VA Secretaries may come and go (or never get there), but their initiatives stay. With much fanfare last year, then-Secretary David Shulkin announced the ‘Anywhere to Anywhere’ telehealth and telemedicine program [TTA 3 Aug]. This program will use VA practitioners to provide virtual patient care across state lines when a veteran cannot make it to a VA hospital or clinic. The Department of Veterans Affairs published the proposed rule last October [TTA 3 Oct 17] with the Final Rule published in the Federal Register on 11 May.
Technically, it preempts state and local regulations around telehealth. “VA is exercising Federal preemption of conflicting State laws relating to the practice of healthcare providers; laws, rules, regulations, or other requirements are preempted to the extent such State laws conflict with the ability of VA health care providers to engage in the practice of telehealth while acting within the scope of their VA employment.”
It was widely supported by ATA, the American Association of Family Physicians, American Medical Informatics Association, Federal Trade Commission, the College of Healthcare Information Management Executives (CHIME), and many other industry organizations. It also enjoys wide Congressional support.
There is plenty of room for growth. Only 1 percent of VA’s veterans used Home Telehealth, while 12 percent used other forms of telehealth. They will be doing so with few suppliers: Medtronic, 1Vision/AMC Health, and Care Innovations. Iron Bow/Vivify Health was found to not have tablets which met the US production qualification. This Editor wonders how the current three suppliers will fare.
This telehealth program will be located in the apparently newly named Veterans Health Administration Office of Connected Care. mHealthIntelligence.com
Breaking News, Updated The Department of Veterans Affairs (VA) on 1 Feb issued over $1 billion in awards to four companies to provide Home Telehealth vital signs monitoring technologies to veterans in home care and monitoring. The four companies are Medtronic, Care Innovations, Iron Bow Technologies, and 1Vision LLC. The $1 billion is split evenly between the four ($258 million for each company over the five-year duration). The contracts are for an initial year (31 Jan 2018 end date listed on GovTribe.com), renewable annually for five years total. The bid process started in 2015 and the award had originally been scheduled for early-to-mid 2016.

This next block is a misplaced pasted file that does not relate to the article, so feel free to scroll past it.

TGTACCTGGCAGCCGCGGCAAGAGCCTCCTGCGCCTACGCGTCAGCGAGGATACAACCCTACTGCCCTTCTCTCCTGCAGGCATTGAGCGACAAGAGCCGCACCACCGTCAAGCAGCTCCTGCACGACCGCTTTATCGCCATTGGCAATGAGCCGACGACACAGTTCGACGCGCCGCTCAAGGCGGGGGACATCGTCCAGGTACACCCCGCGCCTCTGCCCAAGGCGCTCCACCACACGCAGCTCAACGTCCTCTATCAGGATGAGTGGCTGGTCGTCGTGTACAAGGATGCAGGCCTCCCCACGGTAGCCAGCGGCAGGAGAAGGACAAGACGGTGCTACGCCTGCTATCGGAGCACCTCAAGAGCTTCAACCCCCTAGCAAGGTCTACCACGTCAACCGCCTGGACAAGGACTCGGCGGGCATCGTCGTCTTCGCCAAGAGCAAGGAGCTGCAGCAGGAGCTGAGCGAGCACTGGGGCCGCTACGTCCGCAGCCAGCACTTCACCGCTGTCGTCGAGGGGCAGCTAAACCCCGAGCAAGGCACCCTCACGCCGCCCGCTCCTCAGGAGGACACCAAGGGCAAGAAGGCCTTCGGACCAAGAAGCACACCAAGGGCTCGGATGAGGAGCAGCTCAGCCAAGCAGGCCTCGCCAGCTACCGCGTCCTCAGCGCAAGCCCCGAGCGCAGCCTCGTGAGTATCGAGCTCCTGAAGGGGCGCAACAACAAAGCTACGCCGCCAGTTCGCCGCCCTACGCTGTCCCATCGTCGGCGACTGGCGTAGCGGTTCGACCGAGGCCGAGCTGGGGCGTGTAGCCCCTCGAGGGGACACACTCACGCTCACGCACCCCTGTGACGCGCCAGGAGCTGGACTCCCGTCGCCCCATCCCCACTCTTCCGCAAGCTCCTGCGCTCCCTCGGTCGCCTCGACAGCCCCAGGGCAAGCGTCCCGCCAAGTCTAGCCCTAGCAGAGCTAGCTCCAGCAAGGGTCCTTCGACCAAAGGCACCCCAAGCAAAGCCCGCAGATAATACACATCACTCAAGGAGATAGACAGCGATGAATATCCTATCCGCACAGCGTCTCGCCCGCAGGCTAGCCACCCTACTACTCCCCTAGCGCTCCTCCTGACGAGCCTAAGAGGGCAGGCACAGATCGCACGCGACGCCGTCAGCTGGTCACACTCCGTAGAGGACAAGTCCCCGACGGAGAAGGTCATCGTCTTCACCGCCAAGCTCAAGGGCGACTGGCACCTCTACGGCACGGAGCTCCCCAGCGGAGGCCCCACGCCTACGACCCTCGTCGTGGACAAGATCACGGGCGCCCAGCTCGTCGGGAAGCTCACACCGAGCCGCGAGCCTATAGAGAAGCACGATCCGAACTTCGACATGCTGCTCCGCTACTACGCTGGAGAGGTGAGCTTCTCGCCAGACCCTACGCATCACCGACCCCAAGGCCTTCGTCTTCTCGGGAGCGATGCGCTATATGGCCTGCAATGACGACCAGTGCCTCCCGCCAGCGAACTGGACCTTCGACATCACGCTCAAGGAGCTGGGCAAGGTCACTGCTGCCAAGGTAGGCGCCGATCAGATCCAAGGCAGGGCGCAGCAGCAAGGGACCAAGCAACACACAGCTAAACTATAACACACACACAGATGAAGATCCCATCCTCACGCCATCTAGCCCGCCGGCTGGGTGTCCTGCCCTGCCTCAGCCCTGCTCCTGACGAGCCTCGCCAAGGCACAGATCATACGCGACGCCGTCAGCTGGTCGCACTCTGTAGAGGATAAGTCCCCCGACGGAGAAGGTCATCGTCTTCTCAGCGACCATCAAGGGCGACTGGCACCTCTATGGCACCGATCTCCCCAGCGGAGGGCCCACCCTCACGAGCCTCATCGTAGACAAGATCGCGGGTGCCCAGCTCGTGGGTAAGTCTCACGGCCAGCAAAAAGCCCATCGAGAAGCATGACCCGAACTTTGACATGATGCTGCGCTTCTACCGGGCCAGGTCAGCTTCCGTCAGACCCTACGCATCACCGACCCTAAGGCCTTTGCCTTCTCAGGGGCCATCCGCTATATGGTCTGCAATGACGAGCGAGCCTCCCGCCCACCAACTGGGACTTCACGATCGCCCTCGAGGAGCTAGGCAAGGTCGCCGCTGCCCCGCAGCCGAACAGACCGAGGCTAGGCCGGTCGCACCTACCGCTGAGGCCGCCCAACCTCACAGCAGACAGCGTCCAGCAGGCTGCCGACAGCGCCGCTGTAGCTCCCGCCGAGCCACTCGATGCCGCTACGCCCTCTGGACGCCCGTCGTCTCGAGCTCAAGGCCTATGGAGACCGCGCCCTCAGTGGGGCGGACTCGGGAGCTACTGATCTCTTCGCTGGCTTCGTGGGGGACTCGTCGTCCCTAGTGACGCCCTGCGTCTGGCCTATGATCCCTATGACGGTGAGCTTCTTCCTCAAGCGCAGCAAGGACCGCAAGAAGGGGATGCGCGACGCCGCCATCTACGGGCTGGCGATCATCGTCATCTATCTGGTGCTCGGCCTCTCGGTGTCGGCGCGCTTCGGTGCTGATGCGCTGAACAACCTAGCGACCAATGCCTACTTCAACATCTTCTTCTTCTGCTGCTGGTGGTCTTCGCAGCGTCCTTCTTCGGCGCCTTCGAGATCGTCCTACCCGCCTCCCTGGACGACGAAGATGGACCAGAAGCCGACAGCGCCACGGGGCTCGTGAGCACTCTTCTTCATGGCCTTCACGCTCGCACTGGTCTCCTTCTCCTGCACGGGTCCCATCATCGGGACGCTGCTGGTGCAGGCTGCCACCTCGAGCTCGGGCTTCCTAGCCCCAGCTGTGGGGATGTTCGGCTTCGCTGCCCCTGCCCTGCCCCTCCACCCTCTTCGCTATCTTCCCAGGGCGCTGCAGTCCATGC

On the suppliers:
- Medtronic is the incumbent as a supplier since 2011, dating back to Cardiocom’s 2011 award for its home monitoring units (Cardiocom was acquired in August 2013). Medtronic is a Dublin, Ireland HQ’d company with a US headquarters in Minnesota.
- Care Innovations is well known to our Readers as the developer of Health Harmony and the acquirer of the QuietCare telecare/behavioral monitoring used in senior housing. Their parent is Intel.
- Iron Bow Technologies is a supplier to VA in other healthcare areas (telemedicine and store-and-forward) and is a large, privately held IT company with multiple Federal contracts and deep Federal contractor roots. Their revenue has been reported at over $462 million (Washington Technology Top 100 2016).
- 1Vision LLC is a new company formed as a joint venture between HMS Technologies, Inc. and MBL Technologies, Inc. Neither are previously engaged as home telehealth providers, but both are Federal contractors. According to their individual websites, HMS is an IT systems integrator and MBL is engaged primarily in cybersecurity.
The question for this Editor is how Iron Bow and 1Vision, which are not telehealth (vital signs) monitoring companies but telemedicine and IT service providers respectively, will execute Home Telehealth with the VA. Have they partnered with yet-to-be disclosed providers in providing home telehealth services to the VA? (Watch this space)